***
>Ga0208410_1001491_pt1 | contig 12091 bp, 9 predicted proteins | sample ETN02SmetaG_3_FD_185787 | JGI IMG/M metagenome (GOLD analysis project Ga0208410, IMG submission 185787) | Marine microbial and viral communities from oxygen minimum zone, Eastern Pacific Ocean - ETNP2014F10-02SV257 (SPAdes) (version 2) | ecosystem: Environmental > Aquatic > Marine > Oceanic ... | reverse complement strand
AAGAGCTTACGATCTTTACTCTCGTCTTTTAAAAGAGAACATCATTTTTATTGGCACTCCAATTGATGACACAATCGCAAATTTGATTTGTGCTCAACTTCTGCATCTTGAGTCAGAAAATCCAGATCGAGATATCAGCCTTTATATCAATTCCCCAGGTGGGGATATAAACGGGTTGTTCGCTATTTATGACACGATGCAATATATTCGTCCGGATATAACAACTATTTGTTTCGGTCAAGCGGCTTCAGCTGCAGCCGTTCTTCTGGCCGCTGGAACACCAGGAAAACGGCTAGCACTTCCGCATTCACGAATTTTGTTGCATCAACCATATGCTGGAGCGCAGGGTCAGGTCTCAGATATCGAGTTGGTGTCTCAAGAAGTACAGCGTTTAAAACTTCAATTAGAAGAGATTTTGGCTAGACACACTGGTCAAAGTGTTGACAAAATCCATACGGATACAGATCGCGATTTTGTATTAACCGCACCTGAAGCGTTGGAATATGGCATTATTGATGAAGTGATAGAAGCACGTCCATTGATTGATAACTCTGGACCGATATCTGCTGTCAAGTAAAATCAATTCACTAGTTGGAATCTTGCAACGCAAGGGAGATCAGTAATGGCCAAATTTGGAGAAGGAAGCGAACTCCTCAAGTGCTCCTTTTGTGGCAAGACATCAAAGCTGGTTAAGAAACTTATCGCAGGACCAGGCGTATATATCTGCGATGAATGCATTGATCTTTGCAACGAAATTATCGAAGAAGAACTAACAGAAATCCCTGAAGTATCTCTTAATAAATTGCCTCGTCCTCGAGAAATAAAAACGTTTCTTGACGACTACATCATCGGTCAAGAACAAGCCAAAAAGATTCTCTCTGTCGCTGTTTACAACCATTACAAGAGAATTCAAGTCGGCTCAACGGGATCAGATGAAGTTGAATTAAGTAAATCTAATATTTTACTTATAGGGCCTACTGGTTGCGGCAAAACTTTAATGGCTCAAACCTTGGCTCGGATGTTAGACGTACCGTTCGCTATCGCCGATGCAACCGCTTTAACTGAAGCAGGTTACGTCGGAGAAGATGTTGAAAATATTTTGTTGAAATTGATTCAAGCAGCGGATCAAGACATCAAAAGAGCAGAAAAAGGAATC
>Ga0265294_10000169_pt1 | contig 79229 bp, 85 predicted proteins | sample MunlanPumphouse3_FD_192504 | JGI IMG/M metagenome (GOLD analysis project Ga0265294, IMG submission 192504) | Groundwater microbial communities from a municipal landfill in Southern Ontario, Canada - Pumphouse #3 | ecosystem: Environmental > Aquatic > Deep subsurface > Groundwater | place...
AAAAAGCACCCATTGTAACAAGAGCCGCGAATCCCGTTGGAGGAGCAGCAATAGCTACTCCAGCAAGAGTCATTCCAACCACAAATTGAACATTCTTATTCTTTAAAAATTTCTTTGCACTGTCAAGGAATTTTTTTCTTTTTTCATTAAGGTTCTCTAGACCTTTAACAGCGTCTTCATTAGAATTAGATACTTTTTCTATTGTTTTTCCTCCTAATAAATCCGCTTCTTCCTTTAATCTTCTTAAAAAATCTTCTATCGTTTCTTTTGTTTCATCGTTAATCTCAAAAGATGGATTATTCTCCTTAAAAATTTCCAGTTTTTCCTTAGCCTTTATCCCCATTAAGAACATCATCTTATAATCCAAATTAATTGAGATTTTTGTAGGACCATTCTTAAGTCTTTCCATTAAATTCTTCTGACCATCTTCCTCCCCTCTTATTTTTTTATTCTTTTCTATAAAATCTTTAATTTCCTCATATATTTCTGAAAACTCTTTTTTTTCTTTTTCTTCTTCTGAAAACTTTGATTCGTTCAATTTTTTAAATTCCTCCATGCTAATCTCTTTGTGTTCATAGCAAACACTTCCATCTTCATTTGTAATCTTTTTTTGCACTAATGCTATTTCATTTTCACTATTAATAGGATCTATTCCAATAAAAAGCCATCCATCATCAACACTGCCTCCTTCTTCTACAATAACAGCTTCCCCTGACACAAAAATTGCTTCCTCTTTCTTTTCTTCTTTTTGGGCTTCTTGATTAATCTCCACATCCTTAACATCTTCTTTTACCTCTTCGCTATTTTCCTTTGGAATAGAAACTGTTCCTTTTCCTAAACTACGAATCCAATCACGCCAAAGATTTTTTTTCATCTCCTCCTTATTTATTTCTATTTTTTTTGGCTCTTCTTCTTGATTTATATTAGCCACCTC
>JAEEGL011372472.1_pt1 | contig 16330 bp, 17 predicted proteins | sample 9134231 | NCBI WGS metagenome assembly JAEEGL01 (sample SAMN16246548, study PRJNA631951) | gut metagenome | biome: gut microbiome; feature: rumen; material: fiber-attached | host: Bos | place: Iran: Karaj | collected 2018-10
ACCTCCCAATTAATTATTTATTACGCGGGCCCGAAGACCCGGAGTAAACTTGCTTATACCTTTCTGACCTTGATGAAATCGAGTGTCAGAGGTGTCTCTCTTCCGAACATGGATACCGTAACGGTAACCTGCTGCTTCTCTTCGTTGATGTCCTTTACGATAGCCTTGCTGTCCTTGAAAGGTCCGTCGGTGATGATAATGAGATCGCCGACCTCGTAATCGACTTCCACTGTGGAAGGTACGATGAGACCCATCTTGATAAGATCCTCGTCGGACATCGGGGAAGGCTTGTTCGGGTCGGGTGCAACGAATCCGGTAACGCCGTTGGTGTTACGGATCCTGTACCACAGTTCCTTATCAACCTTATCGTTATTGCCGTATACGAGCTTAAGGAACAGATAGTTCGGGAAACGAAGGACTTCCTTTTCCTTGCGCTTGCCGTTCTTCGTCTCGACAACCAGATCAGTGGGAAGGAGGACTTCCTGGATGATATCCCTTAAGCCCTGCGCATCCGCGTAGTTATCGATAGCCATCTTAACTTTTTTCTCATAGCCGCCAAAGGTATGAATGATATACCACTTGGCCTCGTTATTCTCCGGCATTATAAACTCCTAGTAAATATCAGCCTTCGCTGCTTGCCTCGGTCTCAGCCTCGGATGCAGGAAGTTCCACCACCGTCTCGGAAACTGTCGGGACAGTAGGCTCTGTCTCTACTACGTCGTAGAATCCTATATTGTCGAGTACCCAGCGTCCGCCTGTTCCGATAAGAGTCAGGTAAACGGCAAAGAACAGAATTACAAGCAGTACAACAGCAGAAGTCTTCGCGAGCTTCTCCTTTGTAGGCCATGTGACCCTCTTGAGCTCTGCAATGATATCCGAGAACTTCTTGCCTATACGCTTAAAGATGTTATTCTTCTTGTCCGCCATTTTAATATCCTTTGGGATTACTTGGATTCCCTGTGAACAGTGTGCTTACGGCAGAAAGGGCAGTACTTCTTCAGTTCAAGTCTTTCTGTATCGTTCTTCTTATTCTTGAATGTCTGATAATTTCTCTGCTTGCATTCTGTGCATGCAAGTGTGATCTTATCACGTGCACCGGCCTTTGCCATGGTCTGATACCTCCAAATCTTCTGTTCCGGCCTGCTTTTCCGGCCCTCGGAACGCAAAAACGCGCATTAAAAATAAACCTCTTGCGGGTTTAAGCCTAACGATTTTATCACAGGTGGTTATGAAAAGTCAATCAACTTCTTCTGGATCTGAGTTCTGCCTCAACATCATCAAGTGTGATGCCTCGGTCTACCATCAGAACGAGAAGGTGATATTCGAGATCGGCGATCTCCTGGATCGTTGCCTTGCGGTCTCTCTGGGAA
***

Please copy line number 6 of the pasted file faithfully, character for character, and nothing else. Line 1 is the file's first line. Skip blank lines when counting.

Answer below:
ACCTCCCAATTAATTATTTATTACGCGGGCCCGAAGACCCGGAGTAAACTTGCTTATACCTTTCTGACCTTGATGAAATCGAGTGTCAGAGGTGTCTCTCTTCCGAACATGGATACCGTAACGGTAACCTGCTGCTTCTCTTCGTTGATGTCCTTTACGATAGCCTTGCTGTCCTTGAAAGGTCCGTCGGTGATGATAATGAGATCGCCGACCTCGTAATCGACTTCCACTGTGGAAGGTACGATGAGACCCATCTTGATAAGATCCTCGTCGGACATCGGGGAAGGCTTGTTCGGGTCGGGTGCAACGAATCCGGTAACGCCGTTGGTGTTACGGATCCTGTACCACAGTTCCTTATCAACCTTATCGTTATTGCCGTATACGAGCTTAAGGAACAGATAGTTCGGGAAACGAAGGACTTCCTTTTCCTTGCGCTTGCCGTTCTTCGTCTCGACAACCAGATCAGTGGGAAGGAGGACTTCCTGGATGATATCCCTTAAGCCCTGCGCATCCGCGTAGTTATCGATAGCCATCTTAACTTTTTTCTCATAGCCGCCAAAGGTATGAATGATATACCACTTGGCCTCGTTATTCTCCGGCATTATAAACTCCTAGTAAATATCAGCCTTCGCTGCTTGCCTCGGTCTCAGCCTCGGATGCAGGAAGTTCCACCACCGTCTCGGAAACTGTCGGGACAGTAGGCTCTGTCTCTACTACGTCGTAGAATCCTATATTGTCGAGTACCCAGCGTCCGCCTGTTCCGATAAGAGTCAGGTAAACGGCAAAGAACAGAATTACAAGCAGTACAACAGCAGAAGTCTTCGCGAGCTTCTCCTTTGTAGGCCATGTGACCCTCTTGAGCTCTGCAATGATATCCGAGAACTTCTTGCCTATACGCTTAAAGATGTTATTCTTCTTGTCCGCCATTTTAATATCCTTTGGGATTACTTGGATTCCCTGTGAACAGTGTGCTTACGGCAGAAAGGGCAGTACTTCTTCAGTTCAAGTCTTTCTGTATCGTTCTTCTTATTCTTGAATGTCTGATAATTTCTCTGCTTGCATTCTGTGCATGCAAGTGTGATCTTATCACGTGCACCGGCCTTTGCCATGGTCTGATACCTCCAAATCTTCTGTTCCGGCCTGCTTTTCCGGCCCTCGGAACGCAAAAACGCGCATTAAAAATAAACCTCTTGCGGGTTTAAGCCTAACGATTTTATCACAGGTGGTTATGAAAAGTCAATCAACTTCTTCTGGATCTGAGTTCTGCCTCAACATCATCAAGTGTGATGCCTCGGTCTACCATCAGAACGAGAAGGTGATATTCGAGATCGGCGATCTCCTGGATCGTTGCCTTGCGGTCTCTCTGGGAA